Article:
Hop Yeast

Place 1 handful of hops in a cheese-cloth bag, and boil in 2 quarts of water for fifteen minutes; then remove the bag, and pour the boiling tea over I pint of white Hour, to which has been added I tablespoonful of salt, pouring slowly at first in order to have it smooth and free from lumps. If at all lumpy, strain, and when lukewarm, add 1 cup of liquid yeast or 1/2 cake of compressed yeast, and set in a warm place to rise. When light, put in glass cans, and keep in a cool place.

Fruit Yeast

Take 1 cup of raisins, wash them well, and put them to soak in 1 1/2 pints of warm water, keeping them in a warm place for two or three days, or until fermentation takes place, which can be told by the bubbles on top of the water. Then make a potato yeast by boiling 4 good-sized potatoes until tender; mash fine, or sift through a colander or vegetable press. Add 1 teaspoonful of salt, 1 tablespoonful of sugar, and when cooled to blood-heat, add enough of the raisin water to make of the right consistency, which will be about 2 cupfuls. Let it rise until light, and then put in clean glass cans, and keep in a cool place. It is better to be a few days old before using.

Potato Yeast

Peel 4 good-sized potatoes, boil, and mash them. Add to them 2 tablespoonfuls of sugar, 1/2 tablespoonful of salt, 1 1/2 cups of water, and sift through a sieve to remove all lumps.

When lukewarm, add 1/2 cup of good yeast, and let stand until well risen; then put into sterilized glass cans, and keep in a cool place.

Graham Bread

It is always best to set the sponge with white flour, for the graham flour is more likely to sour, as it contains more gluten. When both kinds of bread are to be made, some of the white sponge may be taken for making the graham bread.

To I pint of the sponge, add 1 pint of warm water, 1 tea-spoonful of salt, and 1 of malt extract. Add enough graham flour to make a rather stiff dough. Pull or knead for half an hour. Form into loaves, oil with nut oil, and when they have risen to twice their original size, place in the oven and bake for one hour. The oven should be moderate for the first twenty minutes, to give the bread a chance to rise before a crust forms; then the oven should be hot for twenty minutes, that all the yeast germs may be killed; and then moderated at the last, so to not burn the crust. When done, remove from the tins, and set in a draft, on a tin or a plate, until cool.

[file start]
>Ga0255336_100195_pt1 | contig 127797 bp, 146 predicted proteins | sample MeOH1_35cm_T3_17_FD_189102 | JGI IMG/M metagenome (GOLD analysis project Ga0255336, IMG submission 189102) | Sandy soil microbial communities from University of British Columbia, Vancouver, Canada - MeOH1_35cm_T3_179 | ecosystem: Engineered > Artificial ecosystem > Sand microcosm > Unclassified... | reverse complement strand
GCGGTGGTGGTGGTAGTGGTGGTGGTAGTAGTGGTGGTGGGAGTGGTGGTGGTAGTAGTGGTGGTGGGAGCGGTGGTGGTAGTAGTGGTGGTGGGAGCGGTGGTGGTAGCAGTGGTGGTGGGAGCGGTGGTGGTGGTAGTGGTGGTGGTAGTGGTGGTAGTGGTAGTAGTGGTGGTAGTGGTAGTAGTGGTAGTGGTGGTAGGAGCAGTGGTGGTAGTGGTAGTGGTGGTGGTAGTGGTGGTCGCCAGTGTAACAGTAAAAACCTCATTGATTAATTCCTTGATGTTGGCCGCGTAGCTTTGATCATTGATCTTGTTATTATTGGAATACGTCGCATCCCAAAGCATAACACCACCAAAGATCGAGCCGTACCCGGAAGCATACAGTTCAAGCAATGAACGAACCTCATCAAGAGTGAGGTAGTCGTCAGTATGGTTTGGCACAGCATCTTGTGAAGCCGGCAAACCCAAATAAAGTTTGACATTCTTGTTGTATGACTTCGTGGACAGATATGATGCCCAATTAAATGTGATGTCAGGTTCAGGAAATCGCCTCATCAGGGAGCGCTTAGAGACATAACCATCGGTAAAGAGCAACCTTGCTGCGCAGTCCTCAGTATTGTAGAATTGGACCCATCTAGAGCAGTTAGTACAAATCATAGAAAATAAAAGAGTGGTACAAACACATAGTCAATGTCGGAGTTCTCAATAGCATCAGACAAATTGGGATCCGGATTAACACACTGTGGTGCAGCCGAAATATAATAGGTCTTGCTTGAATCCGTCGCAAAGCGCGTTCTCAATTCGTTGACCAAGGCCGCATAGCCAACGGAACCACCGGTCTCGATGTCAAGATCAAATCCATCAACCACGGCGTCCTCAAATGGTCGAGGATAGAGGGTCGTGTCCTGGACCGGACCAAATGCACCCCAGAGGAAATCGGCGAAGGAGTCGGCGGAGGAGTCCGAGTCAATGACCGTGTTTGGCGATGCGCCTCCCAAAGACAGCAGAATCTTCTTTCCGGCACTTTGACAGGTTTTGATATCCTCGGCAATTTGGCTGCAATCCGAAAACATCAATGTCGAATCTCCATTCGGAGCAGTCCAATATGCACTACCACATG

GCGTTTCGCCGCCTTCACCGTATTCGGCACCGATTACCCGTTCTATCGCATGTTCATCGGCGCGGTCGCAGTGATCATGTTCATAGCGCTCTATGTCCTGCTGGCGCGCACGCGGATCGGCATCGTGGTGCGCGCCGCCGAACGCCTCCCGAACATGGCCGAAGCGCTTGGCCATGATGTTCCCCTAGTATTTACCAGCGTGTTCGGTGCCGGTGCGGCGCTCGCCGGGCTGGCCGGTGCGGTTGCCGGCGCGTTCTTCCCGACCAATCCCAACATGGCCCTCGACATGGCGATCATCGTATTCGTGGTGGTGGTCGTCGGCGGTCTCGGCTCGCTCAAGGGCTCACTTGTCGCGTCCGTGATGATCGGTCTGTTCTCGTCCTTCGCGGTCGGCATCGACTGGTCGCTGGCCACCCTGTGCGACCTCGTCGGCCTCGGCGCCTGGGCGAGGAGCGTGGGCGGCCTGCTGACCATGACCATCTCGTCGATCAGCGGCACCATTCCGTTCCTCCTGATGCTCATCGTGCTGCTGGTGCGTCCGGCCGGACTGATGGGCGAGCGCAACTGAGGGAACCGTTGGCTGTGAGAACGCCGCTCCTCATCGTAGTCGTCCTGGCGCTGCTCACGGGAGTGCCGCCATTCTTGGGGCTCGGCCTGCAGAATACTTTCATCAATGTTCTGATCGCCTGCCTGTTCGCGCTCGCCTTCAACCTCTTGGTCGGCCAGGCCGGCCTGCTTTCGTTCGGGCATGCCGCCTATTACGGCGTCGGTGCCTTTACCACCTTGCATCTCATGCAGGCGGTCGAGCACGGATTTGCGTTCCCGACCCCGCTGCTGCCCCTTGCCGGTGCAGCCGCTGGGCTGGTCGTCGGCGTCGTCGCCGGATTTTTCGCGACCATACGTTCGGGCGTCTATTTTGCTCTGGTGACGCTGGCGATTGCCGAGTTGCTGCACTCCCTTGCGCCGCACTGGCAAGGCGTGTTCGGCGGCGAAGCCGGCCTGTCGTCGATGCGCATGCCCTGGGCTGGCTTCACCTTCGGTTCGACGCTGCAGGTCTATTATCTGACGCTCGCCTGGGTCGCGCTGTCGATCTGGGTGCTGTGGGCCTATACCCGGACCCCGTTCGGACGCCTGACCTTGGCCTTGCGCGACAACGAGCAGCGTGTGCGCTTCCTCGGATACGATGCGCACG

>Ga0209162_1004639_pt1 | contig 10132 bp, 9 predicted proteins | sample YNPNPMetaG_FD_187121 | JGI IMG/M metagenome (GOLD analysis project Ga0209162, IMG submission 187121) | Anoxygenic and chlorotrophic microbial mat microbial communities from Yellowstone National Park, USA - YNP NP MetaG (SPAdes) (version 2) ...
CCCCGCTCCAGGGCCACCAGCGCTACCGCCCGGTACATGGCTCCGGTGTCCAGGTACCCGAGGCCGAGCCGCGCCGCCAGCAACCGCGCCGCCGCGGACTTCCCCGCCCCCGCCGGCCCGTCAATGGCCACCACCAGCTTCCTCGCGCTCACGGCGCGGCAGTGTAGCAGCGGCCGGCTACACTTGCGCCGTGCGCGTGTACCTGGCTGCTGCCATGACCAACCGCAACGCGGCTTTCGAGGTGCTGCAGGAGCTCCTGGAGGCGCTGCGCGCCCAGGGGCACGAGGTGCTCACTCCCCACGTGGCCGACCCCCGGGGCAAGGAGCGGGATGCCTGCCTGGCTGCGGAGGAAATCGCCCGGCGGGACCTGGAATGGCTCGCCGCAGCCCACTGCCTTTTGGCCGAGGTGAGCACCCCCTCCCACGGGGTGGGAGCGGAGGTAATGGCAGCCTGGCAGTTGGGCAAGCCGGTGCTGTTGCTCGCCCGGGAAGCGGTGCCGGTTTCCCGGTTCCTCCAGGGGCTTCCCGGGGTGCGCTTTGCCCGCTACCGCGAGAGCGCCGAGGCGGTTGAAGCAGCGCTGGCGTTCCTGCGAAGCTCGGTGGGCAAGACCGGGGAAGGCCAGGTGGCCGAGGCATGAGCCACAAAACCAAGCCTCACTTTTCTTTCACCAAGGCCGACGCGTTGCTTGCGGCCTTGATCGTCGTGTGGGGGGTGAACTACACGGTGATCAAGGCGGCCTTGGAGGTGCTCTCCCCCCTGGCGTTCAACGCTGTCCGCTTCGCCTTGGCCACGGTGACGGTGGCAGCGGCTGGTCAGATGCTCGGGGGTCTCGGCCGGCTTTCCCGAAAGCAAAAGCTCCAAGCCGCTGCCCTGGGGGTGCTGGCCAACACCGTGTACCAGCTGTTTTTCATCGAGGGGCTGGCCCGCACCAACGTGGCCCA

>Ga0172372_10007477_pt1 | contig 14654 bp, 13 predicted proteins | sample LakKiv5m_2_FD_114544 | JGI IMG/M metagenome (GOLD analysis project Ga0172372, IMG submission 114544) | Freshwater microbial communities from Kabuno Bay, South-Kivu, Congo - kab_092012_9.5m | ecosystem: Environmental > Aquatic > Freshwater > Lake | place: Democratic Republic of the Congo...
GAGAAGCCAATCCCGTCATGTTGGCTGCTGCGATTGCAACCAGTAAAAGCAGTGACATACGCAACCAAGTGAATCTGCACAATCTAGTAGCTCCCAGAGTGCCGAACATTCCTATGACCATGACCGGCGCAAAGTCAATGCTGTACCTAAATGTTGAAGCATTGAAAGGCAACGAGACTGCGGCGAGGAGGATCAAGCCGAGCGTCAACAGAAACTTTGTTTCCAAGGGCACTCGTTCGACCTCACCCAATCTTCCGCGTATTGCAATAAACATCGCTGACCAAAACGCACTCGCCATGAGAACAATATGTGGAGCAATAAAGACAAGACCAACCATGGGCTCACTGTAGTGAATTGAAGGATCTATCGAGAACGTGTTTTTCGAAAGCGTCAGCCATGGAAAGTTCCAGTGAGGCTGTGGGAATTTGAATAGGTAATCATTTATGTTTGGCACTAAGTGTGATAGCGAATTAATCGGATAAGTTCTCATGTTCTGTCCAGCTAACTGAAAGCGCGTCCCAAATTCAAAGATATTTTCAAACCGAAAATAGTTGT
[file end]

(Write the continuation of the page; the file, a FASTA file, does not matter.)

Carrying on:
Steamed Graham Bread

Take 3 1/2 cups of graham flour, 2 cups of corn-meal, 3 cups of nut milk, 1 cup of malt extract, 1 teaspoonful of salt. Mix the nut milk, salt, and malt together; then mix the corn-meal and flour, and stir into the liquid. Put into basins or baking-powder cans, and steam for two and one-half hours. Then brown in the oven for fifteen minutes.

Salt-Rising Bread

Take a perfectly clean bowl, and one that has not had any acid substance like cooked fruit in it. Put in it 1 cup of warm water, 1/2 teaspoonful of salt, 1 teaspoonful of corn-meal, 1 drop of ginger extract, and enough white flour to make a medium thick batter. Beat it very thoroughly, and set the bowl in a pan of warm water to secure a uniformity of temperature. It will rise in about five hours, sometimes more quickly. Much depends upon the flour. When it is light, take a pint of quite warm water, and add enough flour to make a rather stiff sponge. When lukewarm, add the rising, stirring it in well. If kept in a warm place, it ought to be light in one or two hours. When light, knead into loaves. It requires much less kneading than yeast bread. When the loaves have risen to twice their original size, bake in a moderate oven for nearly an hour.